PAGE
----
This recent publication by our Southern Africa, South Asia, and East Africa Regional Offices aims to generate a better understanding over the seed landscapes in Tanzania and India. It compares the concepts, policies, actors, and existing strategies over seed systems in these two countries. Findings show that farmer-managed seed systems cannot function on their own without a strong public sector supporting them. In India, for instance, the Biological Diversity Act supports local-level conservation work and a framework for benefit sharing exists. In Tanzania, on the other hand, the Quality Declared Seed (QDS) model is a good starting point to support farmer-managed seed systems. In both countries, growing corporate power and its influence over policy makers poses a fundamental challenge. Based on its findings, the study lists five key recommendations for civil society actors and social movements that seek to strengthen farmer-managed seed systems: conceptual clarity; local action; public rebuilding, national advocacy, and international solidarity.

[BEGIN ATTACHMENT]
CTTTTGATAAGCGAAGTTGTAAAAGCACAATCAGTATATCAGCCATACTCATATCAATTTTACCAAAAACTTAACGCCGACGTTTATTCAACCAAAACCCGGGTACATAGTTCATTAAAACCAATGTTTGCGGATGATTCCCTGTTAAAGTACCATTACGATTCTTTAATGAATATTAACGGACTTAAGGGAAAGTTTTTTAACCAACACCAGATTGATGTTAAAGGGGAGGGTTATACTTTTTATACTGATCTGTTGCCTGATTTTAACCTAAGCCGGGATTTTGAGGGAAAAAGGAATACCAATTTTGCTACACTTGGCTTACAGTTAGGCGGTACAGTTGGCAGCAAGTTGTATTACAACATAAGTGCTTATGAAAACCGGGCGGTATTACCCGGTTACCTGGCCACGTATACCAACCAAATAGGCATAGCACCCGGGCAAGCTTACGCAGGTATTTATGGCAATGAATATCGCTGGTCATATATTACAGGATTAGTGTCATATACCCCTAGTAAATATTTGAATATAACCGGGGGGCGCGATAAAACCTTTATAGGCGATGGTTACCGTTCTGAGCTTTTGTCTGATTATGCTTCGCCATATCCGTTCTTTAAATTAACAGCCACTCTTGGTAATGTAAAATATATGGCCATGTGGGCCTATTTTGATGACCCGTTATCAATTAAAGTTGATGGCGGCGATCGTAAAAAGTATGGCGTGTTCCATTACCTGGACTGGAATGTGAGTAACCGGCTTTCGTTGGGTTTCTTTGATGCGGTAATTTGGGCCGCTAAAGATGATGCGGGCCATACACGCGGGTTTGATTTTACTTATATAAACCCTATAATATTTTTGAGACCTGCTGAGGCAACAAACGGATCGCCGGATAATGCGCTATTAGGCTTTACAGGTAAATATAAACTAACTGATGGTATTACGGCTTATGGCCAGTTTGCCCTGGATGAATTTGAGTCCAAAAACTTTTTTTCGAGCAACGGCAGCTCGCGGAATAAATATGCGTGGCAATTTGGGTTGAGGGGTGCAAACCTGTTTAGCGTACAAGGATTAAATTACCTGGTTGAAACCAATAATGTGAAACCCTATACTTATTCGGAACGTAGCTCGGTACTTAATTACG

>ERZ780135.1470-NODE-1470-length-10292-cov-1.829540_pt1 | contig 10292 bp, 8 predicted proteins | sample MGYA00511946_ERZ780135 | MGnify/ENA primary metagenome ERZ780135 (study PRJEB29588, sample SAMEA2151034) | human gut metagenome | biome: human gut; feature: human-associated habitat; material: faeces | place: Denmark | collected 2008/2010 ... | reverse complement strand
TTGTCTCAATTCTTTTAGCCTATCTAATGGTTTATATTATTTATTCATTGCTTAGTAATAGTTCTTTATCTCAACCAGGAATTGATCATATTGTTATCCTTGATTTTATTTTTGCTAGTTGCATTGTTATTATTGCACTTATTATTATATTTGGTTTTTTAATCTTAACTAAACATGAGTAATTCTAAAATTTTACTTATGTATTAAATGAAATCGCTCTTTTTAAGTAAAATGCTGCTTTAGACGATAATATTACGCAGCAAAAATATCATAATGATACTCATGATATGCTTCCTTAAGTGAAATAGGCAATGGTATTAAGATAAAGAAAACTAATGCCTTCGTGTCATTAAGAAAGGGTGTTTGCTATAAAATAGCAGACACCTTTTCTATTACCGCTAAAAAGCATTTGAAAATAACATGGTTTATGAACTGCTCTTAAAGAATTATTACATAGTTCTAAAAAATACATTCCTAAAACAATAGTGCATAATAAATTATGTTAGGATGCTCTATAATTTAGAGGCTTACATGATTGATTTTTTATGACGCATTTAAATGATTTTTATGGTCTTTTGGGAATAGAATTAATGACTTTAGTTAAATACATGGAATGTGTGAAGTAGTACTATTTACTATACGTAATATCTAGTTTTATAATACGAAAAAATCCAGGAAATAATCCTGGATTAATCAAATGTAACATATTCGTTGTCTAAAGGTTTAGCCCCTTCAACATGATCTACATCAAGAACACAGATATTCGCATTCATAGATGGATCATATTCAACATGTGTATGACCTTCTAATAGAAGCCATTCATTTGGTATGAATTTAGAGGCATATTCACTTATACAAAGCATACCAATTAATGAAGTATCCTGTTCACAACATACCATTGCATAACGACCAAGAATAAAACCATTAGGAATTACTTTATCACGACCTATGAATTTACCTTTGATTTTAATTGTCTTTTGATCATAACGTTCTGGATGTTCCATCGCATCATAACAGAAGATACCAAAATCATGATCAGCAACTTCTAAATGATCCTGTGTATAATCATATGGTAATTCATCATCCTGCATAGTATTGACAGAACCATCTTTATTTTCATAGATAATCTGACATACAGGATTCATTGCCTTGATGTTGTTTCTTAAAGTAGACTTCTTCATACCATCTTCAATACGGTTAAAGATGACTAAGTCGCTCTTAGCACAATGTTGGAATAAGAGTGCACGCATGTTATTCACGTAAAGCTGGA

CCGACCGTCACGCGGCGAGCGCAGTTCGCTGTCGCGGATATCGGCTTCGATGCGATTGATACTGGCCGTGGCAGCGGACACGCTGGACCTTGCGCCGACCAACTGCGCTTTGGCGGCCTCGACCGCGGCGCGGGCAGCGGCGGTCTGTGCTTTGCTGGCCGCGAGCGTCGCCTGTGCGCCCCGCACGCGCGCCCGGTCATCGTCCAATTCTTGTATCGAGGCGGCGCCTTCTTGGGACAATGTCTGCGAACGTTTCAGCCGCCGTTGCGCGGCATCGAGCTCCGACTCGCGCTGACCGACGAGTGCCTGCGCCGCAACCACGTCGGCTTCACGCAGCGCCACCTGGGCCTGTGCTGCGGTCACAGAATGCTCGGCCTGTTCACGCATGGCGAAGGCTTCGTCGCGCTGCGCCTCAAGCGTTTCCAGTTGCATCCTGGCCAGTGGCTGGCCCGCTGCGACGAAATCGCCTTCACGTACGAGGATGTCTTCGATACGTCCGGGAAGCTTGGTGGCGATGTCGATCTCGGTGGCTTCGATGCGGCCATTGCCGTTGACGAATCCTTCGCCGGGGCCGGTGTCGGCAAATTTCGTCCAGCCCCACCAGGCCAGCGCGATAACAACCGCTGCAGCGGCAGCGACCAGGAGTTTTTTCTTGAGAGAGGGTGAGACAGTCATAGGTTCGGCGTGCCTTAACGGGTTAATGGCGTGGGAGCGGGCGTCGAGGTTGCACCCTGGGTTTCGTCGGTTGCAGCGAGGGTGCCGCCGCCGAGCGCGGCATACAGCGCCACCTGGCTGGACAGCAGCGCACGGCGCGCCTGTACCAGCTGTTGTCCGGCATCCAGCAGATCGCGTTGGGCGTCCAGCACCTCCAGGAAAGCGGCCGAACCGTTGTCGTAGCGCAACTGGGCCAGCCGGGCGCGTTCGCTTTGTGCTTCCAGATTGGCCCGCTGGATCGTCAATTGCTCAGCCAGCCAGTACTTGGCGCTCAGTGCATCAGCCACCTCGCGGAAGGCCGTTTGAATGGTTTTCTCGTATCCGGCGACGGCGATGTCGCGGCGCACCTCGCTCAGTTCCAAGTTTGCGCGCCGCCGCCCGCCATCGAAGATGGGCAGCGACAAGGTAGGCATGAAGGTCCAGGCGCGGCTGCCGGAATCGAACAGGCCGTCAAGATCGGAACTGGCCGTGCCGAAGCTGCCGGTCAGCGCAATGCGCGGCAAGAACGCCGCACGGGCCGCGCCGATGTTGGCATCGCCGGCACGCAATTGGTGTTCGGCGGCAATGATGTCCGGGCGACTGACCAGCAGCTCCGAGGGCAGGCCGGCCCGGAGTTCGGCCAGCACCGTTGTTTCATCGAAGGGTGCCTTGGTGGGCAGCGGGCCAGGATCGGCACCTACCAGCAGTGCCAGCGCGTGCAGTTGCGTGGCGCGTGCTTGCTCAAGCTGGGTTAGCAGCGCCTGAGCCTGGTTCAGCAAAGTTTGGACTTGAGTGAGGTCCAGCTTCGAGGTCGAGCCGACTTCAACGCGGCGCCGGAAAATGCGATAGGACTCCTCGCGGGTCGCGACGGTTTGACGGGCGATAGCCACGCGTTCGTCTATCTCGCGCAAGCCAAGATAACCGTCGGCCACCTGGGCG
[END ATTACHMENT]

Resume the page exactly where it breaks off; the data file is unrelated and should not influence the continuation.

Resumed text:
Shalini Bhutani is a legal researcher and policy analyst. This publication was a joint project of the Rosa-Luxemburg-Stiftung, TOAM—Tanzania Organic Agriculture Movement, and TABIO—Tanzania Alliance for Biodiversity.